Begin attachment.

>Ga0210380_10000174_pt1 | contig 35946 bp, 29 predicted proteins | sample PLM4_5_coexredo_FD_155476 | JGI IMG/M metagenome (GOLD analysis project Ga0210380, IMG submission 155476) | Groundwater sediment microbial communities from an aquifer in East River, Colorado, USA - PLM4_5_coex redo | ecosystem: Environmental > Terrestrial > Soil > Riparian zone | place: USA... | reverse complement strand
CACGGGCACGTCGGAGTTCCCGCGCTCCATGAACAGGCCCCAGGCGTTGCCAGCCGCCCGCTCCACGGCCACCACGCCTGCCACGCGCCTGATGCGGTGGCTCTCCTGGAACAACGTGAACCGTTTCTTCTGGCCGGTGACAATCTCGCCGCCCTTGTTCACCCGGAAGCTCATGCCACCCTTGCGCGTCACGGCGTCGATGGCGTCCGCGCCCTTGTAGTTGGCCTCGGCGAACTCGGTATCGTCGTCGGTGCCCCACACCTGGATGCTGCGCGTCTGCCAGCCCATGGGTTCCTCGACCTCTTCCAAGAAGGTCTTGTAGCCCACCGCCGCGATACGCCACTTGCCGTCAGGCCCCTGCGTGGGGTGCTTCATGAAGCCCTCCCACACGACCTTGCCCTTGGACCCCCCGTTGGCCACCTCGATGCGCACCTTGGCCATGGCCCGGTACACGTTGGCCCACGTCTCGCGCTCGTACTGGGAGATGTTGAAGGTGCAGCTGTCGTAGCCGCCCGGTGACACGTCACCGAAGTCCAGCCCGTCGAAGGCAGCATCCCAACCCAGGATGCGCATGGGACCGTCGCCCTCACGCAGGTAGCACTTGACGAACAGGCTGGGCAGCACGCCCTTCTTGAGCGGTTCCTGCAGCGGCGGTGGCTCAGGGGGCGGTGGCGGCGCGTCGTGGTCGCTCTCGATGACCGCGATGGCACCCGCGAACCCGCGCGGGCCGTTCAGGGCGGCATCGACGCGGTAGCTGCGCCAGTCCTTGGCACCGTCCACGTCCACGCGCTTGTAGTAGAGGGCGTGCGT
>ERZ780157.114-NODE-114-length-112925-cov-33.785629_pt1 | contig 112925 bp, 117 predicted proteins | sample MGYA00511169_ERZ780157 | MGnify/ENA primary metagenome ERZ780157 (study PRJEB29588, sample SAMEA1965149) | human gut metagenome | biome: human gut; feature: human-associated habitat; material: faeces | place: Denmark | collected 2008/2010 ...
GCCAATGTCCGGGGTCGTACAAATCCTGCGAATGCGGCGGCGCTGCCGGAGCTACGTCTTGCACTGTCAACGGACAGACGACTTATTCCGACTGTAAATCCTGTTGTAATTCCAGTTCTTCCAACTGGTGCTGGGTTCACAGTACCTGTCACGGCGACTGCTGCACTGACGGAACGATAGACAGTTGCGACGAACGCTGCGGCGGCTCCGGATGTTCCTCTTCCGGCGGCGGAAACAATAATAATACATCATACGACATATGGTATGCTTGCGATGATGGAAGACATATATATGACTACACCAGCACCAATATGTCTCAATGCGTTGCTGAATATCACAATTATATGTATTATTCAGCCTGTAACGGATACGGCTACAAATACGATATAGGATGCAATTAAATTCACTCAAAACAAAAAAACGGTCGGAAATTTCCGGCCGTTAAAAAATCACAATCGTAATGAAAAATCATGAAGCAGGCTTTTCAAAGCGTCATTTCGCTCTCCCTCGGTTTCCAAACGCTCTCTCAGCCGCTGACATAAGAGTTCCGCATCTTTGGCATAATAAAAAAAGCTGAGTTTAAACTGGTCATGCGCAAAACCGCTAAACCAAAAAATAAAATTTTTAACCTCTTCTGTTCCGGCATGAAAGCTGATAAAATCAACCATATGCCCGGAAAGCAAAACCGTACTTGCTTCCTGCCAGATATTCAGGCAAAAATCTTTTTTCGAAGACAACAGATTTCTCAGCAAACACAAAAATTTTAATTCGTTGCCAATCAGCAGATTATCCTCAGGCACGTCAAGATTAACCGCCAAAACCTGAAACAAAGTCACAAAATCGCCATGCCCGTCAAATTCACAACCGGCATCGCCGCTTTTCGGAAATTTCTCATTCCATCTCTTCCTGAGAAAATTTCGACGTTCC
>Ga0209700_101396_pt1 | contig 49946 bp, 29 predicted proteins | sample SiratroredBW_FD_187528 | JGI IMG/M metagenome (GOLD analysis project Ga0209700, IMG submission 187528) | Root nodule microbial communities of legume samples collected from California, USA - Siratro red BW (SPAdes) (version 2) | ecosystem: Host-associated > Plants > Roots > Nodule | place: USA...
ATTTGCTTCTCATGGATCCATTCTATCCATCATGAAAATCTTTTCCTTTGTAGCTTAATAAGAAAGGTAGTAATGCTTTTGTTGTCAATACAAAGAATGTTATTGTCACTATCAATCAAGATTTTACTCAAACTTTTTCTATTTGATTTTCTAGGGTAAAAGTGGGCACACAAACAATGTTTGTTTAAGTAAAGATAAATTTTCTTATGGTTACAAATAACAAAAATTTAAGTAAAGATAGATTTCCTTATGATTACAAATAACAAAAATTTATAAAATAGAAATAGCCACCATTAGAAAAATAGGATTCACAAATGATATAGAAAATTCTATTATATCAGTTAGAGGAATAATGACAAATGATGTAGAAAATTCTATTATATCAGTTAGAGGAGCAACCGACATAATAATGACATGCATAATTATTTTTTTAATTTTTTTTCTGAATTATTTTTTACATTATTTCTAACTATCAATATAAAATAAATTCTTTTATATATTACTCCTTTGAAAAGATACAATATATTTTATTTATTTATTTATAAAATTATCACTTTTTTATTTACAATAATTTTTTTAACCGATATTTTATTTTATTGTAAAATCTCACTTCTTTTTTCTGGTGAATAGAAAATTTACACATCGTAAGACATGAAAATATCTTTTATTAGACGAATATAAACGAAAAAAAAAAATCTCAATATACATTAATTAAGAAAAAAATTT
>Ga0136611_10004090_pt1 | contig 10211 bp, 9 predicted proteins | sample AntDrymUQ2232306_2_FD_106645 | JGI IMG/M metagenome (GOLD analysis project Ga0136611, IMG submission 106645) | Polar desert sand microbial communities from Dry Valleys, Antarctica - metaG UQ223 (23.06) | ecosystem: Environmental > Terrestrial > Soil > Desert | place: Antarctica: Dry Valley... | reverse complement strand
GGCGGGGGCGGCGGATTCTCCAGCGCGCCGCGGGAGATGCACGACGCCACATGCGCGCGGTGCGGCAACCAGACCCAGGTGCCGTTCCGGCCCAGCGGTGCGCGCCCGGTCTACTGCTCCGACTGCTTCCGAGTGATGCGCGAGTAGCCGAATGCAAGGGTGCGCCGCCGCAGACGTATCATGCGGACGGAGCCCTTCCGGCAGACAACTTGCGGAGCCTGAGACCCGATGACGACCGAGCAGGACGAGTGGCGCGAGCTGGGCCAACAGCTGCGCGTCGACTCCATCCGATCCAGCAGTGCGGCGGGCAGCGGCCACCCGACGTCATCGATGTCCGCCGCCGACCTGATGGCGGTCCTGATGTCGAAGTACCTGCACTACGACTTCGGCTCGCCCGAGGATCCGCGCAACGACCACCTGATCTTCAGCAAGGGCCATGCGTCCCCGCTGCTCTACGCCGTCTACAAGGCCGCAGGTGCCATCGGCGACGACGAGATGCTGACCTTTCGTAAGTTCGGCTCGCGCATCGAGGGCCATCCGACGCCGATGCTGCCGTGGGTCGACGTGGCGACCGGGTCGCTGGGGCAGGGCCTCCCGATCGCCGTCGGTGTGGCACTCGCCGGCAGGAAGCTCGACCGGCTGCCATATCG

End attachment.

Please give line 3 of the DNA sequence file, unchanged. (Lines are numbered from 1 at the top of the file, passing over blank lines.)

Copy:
>ERZ780157.114-NODE-114-length-112925-cov-33.785629_pt1 | contig 112925 bp, 117 predicted proteins | sample MGYA00511169_ERZ780157 | MGnify/ENA primary metagenome ERZ780157 (study PRJEB29588, sample SAMEA1965149) | human gut metagenome | biome: human gut; feature: human-associated habitat; material: faeces | place: Denmark | collected 2008/2010 ...